The economics of wetland destruction

It is instructive that the financiers behind the plan to destroy the Garner Road swamp in Upper Ancaster Creek are also big pushers of the fossil fuels responsible for frying the planet.

The marsh replacement program was rejected by the Hamilton Conservation Authority last June in a divided but secret vote. But their permit denial is being appealed to the Ontario Land Tribunal (Premier Doug Ford’s replacement for the Ontario Municipal Board). If successful, the call threatens more than one swamp. This could reduce the ability of conservation authorities to protect wetlands, waterways and forests across Ontario.

Conservation authorities are the second largest landowner in Ontario (surpassed only by the provincial government). They are our main source of accessible recreational natural spaces and our main defense against catastrophic floods which are certainly worsening due to climate change. Most were established after Hurricane Hazel hit southern Ontario in 1954, killing over 80 people.

It is unconscionable that these very successful institutions are now threatened by an Alberta government enterprise. When massive flooding hit Calgary and surrounding areas in 2014, it was widely recognized that much of the damage could have been avoided if this province had conservation authorities like Ontario.

The Alberta government crown corporation that purchased the Garner Road property is called AIMCo. He wants to build five large warehouses along with a few hundred bays for haul trucks and parking for over 1,000 cars covering most of the 34 hectares (85 acres).

AIMCo is also the majority owner of the Coastal Gas Link pipeline which has been bulldozed on unceded Wet’suwet’en indigenous lands without permission from hereditary chiefs, but with frequent assistance from heavily armed RCMP. If completed, this pipeline will transport fractured gas from northeast British Columbia for export to China and other possible markets.

Burning this gas will mean millions of tons of greenhouse gases added to the global atmosphere. This is on top of the poisoning of groundwater by the process of extractive fracking and the leaking of methane (known as “natural” gas in North America) – a more potent source of global warming than carbon dioxide.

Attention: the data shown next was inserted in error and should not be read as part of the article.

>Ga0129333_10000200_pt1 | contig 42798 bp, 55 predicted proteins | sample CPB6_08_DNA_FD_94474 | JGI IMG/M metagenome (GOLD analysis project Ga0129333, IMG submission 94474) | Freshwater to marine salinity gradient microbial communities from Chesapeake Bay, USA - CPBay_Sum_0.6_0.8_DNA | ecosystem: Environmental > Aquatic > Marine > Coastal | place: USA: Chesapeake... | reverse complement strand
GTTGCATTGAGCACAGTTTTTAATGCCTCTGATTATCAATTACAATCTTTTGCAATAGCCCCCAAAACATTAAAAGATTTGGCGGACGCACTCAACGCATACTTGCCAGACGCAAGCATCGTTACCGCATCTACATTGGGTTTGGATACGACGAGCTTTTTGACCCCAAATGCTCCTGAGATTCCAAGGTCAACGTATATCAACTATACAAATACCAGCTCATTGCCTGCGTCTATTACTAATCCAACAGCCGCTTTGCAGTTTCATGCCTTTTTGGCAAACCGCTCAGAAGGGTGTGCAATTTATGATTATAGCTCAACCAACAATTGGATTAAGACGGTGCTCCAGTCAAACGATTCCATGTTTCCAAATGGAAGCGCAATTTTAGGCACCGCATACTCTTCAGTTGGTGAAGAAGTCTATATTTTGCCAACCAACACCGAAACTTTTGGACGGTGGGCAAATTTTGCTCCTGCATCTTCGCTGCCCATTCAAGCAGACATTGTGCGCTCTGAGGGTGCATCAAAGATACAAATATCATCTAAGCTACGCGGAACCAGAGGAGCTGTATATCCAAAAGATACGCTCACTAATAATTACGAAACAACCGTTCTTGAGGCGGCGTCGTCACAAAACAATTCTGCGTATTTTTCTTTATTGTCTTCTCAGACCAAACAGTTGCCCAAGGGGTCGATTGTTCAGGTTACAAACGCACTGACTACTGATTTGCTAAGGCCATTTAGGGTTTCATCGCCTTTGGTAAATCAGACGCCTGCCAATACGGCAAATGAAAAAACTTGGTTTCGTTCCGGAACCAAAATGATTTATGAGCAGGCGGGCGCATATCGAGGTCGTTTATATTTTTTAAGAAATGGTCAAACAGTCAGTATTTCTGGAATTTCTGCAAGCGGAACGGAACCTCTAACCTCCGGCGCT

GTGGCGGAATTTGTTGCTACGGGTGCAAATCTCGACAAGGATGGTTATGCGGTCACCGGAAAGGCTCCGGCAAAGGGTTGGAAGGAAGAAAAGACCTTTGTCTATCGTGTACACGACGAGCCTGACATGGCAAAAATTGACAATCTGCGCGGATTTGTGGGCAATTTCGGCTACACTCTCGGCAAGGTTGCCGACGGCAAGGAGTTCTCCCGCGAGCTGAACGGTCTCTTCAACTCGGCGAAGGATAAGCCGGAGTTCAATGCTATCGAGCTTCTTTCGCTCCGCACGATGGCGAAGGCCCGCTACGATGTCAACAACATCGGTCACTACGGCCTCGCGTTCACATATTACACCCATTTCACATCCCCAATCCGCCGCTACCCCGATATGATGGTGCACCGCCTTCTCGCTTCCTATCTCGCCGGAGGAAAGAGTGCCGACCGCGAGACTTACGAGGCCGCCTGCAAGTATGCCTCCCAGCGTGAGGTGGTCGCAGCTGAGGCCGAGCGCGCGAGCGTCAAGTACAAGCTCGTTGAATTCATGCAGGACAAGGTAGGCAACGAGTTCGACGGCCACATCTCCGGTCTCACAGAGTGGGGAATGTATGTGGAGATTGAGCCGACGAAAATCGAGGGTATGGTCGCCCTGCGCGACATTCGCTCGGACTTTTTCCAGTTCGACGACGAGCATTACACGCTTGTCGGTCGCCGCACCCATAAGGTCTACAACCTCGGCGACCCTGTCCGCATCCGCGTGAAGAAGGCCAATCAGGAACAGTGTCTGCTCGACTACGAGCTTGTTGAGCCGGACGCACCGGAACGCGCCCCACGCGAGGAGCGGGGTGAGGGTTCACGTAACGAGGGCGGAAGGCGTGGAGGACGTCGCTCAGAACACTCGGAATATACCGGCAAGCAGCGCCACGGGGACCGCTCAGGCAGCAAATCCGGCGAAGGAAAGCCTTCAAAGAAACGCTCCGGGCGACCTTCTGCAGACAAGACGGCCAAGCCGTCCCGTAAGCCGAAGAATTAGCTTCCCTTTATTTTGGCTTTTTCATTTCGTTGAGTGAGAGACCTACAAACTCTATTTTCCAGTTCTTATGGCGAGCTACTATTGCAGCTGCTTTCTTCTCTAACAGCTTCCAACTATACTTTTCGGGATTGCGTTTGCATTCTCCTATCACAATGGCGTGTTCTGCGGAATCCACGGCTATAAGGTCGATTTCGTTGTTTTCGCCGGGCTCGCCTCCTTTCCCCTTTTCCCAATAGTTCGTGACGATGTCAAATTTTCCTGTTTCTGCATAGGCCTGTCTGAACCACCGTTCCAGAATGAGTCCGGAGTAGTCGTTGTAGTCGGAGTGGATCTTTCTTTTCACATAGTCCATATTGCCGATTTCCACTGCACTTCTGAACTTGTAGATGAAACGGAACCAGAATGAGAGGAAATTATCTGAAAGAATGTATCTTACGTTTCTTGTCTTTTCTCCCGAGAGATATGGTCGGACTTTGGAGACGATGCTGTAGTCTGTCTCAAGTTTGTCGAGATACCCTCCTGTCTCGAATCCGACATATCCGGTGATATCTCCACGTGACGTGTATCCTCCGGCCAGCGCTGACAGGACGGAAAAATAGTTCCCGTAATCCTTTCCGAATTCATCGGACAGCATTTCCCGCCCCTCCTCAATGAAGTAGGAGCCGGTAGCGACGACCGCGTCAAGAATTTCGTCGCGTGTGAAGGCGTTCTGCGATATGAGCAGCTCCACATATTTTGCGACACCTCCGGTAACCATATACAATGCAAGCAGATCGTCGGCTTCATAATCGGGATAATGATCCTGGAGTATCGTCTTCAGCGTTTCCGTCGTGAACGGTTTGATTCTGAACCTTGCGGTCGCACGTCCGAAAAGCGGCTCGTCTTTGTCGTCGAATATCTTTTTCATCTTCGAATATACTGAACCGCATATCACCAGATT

Construction of the pipeline destroys tens of thousands of trees that help protect against flooding and erosion, absorb carbon and cool the surrounding land. Likewise, the destruction of the Garner Road Marsh area is also bad news for our climate and probably for anyone downstream along Ancaster Creek.

In addition to reducing flooding, wetlands are our most productive ecosystems. They extract carbon from the atmosphere more efficiently than trees while cleaning water and providing essential habitat for turtles, frogs, salamanders, birds and other living species.

Those who want to build on the swamp and the highly productive farmland that surrounds it promise to “build” a replacement wetland in a location more convenient for their plans. They also promise a large stormwater basin to capture runoff from these newly impermeable surfaces.

This is the long-standing face of for-profit “development”. Replace natural systems with man-made ones and supposedly control the resulting runoff – at least when designed, although climate change is making them increasingly unsuitable for the task. And so much for wildlife habitat and food production which is enjoyable but not as profitable in our hallowed market economy.

One might suggest that the new warehouses would be better located on already contaminated industrial land near the port where rail, road and river transport is readily available. But AIMCo chose to buy in rural Ancaster, and the warehouses are exactly what city planners expected when they expanded the city limits to create the Airport Jobs Growth District. . Keeping this land for food security and flood protection was simply not considered ‘economic’ and climate change was not part of the calculations.

Don McLean is part of and the Hamilton 350 Committee for action on climate change. He recently received an honorary doctorate from McMaster.

About Keith Tatum

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